FIG. 1 shows generally the environment of a process measurement system 32. FIG. 1 shows process piping 30 containing a fluid under pressure coupled to the process measurement system 32 for measuring a process pressure. The process measurement system 32 includes impulse piping 34 connected to the piping 30. The impulse piping 34 is connected to a process pressure transmitter 36. A primary element 33, such as an orifice plate, venturi tube, flow nozzle, and so on, contacts the process fluid at a location in the process piping 30 between the pipes of the impulse piping 34. The primary element 33 causes a pressure change in the fluid as it passes past the primary element 33.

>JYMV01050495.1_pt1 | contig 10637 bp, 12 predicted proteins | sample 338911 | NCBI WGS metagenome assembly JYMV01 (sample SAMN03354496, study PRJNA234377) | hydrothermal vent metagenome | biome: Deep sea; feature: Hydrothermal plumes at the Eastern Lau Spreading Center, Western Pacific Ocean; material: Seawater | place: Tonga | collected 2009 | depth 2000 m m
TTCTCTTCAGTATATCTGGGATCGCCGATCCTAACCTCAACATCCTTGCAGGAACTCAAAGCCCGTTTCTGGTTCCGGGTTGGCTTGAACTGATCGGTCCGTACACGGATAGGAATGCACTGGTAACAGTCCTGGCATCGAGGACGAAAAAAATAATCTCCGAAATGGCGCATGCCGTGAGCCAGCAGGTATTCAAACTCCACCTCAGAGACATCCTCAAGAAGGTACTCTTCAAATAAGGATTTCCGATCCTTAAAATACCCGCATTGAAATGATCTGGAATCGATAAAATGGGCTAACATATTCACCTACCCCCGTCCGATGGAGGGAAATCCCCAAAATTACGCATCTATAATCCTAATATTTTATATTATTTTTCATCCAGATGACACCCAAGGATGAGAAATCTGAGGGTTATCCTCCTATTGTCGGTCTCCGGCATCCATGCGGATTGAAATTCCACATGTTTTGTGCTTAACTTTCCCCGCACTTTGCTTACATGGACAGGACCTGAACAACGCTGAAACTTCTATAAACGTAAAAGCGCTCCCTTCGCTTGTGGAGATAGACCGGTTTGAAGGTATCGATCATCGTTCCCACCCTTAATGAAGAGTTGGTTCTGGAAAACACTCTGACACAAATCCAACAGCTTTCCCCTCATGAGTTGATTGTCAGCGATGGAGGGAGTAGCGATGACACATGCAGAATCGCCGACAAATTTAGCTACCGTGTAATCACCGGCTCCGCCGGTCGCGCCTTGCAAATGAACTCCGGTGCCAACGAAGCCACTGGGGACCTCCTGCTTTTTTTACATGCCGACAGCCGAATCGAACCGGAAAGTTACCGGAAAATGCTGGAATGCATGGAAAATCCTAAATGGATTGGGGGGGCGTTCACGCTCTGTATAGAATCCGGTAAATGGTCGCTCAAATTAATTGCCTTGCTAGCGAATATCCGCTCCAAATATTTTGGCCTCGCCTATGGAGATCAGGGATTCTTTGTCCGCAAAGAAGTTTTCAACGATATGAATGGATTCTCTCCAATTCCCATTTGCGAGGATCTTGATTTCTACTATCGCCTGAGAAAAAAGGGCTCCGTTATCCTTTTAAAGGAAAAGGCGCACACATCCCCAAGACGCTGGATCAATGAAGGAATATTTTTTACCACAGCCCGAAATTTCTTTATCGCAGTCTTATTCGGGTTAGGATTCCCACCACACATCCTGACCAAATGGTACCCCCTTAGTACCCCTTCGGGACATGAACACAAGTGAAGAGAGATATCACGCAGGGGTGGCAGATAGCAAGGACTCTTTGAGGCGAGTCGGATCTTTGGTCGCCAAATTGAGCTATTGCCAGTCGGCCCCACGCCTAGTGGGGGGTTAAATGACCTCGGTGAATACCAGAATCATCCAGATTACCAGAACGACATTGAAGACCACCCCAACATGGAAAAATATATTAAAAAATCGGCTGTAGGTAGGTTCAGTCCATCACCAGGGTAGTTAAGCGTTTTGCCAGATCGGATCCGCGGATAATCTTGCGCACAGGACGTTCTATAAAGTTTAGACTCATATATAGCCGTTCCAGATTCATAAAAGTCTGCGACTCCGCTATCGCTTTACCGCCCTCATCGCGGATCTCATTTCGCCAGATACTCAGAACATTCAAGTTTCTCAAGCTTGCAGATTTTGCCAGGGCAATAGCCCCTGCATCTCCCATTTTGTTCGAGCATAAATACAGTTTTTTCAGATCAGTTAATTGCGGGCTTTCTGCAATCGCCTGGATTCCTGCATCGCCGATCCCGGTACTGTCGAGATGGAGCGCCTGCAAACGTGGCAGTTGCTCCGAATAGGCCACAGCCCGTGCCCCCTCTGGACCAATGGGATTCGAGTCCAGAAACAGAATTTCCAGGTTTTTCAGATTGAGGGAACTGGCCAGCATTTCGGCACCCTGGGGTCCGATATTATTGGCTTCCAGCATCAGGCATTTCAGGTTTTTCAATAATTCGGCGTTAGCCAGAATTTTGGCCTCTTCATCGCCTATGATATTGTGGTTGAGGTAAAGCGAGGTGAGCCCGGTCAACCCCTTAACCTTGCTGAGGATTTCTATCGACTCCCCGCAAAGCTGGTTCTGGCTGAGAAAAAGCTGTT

Transmitter 36 is a process measurement device that receives process pressures through the impulse piping 34. The transmitter 36 senses the process pressures and converts it to a standardized transmission signal that is a function of the process pressure. Transmitters can also sense multiple process variables or can be configured to provide process control functions. In the example, transmitter 36 is a differential pressure transmitter. Differential pressure is the difference in magnitude between two pressure values, e.g., the difference between two process pressures input to a transmitter. The measurement of differential pressure includes the measurement of gage pressure where the reference pressure input to the transmitter is atmospheric pressure, and also includes the measurement of absolute pressure where the reference pressure input to the transmitter is a vacuum. FIG. 1 shows the transmitter configured to measure flow. Other uses of the transmitter for differential pressure measurement, however, are contemplated.